The Ketkar family's association with the Haji Malang dargah goes back to 1780, when the British laid siege to a nearby fort, then in the possession of the Peshwa rulers. The Peshwas held out for six long months, forcing the British to withdraw. "My ancestor Kashinath Pant Ketkar issued a proclamation ascribing the victory to the pir saab," says Ketkar. Since then, local Hindus and Muslims have worshipped here together.
According to lore, Haji Abdur Rehman Shah was a 13th century mystic from Yemen who settled down here to preach. The local ruler, King Nall, is said to have offered his daughter to the pir as a disciple. The mazaars of the pir and Ma Fatima lie side by side.
This faÃ§ade of communal harmony, however, is punctured by groups of fundamentalist Hindus and Muslims locked in a fierce contest for control over the shrine. Before his death some years ago in a road accident, local Shiv Sena leader Anand Dighe threatened to take over the dargah by force after claiming it as a Hindu shrine.
"Amar Parvat was the original name of the place because rishis gave diksha to Lord Amarnath here," says Dinesh Deshmukh who heads the Thane unit of the Hindu Manch, an umbrella body of different Hindutva groups. "What they call the mazaars are basically small mounts that have come up around gifts given by the gurus to their disciples," he adds.
Haji Malang's believers contest Deshmukh's claim. "We don't subscribe to their ideology or their stories as we have written records and parchments dating back several centuries substantiating our claims," says Ketkar.
However, a move by some of the shrine's trustees to hand over the dargah to the Waqf Board threatens to isolate moderates like Ketkar. "Under Section 43 of the Waqf Act, 1993, all dargahs, mosques and kabrasthans automatically come under the Waqf Board," says Nasir Khan, a trustee of the shrine. With the Maharashtra government deciding to implement the new Waqf Act from 2003, even the Waqf Board is pressing for takeover of the administration of the dargah from the charity commissioner.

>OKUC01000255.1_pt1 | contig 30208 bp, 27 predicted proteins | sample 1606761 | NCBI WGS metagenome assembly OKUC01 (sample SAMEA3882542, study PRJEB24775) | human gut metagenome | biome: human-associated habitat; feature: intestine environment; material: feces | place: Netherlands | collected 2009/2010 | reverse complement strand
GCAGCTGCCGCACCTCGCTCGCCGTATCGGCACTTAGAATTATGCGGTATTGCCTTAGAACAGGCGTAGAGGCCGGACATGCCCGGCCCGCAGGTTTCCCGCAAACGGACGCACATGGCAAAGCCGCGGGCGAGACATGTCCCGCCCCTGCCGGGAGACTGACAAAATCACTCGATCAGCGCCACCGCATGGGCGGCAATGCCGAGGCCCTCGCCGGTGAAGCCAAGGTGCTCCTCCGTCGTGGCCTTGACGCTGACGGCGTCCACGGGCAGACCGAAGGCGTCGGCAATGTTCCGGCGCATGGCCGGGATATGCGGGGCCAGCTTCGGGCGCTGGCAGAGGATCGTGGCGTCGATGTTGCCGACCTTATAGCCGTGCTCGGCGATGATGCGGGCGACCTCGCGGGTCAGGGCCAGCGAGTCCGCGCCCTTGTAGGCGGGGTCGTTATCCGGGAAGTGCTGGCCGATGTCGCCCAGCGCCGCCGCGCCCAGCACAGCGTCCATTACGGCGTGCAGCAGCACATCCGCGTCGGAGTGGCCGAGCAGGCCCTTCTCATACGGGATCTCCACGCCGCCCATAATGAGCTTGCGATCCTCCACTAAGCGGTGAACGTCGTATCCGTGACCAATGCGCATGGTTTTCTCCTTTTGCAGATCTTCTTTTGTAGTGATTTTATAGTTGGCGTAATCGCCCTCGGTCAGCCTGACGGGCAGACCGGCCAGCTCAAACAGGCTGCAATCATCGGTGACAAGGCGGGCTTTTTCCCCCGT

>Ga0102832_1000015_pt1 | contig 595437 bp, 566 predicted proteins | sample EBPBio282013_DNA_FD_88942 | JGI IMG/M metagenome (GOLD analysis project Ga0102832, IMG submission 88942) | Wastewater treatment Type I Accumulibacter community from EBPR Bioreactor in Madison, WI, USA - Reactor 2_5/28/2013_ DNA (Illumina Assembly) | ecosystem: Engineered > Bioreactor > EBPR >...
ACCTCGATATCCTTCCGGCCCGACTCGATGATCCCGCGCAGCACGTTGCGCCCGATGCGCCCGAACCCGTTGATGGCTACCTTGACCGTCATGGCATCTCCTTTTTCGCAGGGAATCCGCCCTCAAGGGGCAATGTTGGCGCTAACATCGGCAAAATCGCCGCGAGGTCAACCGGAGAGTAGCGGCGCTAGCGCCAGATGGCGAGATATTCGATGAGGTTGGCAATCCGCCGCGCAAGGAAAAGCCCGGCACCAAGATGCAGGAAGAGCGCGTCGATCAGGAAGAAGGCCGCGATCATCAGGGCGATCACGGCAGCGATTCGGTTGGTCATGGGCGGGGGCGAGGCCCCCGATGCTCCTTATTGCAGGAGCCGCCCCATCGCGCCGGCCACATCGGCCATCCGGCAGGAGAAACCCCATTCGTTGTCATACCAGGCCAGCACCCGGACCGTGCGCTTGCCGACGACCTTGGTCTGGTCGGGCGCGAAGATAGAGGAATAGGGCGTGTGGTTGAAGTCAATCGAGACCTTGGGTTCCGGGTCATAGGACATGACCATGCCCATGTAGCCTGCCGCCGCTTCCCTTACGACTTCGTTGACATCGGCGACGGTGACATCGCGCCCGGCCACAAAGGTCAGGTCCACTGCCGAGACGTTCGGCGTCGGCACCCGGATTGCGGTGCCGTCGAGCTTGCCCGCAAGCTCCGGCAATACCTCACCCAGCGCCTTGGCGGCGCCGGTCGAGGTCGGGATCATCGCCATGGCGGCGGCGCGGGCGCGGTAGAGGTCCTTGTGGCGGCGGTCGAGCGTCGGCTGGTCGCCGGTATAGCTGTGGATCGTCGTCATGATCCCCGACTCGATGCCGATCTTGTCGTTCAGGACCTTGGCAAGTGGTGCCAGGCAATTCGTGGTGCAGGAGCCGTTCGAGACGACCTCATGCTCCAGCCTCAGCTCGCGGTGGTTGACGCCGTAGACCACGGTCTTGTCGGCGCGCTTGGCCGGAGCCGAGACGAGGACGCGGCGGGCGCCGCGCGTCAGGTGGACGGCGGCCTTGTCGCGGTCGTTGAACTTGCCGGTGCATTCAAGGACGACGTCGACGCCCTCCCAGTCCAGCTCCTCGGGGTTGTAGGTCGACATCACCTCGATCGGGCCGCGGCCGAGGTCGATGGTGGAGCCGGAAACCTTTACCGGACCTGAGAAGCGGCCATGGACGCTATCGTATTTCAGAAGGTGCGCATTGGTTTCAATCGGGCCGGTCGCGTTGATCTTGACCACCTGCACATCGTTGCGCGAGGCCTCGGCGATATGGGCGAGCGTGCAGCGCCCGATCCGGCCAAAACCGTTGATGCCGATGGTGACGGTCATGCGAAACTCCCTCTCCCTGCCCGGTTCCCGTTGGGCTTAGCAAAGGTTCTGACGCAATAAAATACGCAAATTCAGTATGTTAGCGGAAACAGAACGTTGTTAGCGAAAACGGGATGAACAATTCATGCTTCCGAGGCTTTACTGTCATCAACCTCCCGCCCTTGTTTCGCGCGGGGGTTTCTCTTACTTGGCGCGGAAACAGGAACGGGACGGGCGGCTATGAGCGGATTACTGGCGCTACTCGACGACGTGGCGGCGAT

According to Dr M A Aziz, chairman, Waqf Board, and member of Maharashtra's legislative council, little of the rituals at the dargah will change. "We accept Kumar Ketkar as the hereditary trustee. He won't have any excuse not to work under the Waqf Board," says Dr Aziz.
The Hindutva bodies are raising the future of the nearby Maruti mandir as a political issue. "Will the Waqf Board also take control of the temple? Isn't it also part of the complex?" asks Deshmukh.
The Waqf Board has, however, decided to let Hindu organisations take charge of the temple. "The Waqf Board will not manage the temple," says Dr Aziz.
With the trustees now resorting to personal attacks against one another, devotees of the pir saab are hoping that the Maharashtra government will take direct control of the shrine. "The government should enact a special law like the one for the Shirdi Sai Baba and Ajmer Sharif shrines," says Ketkar.
(This article is part of a series on 'Communal Polarisation and Threat to Shared Traditions in India', supported by the National Foundation for India. It first appeared in the Tribune)
InfoChange News & Features, April 2006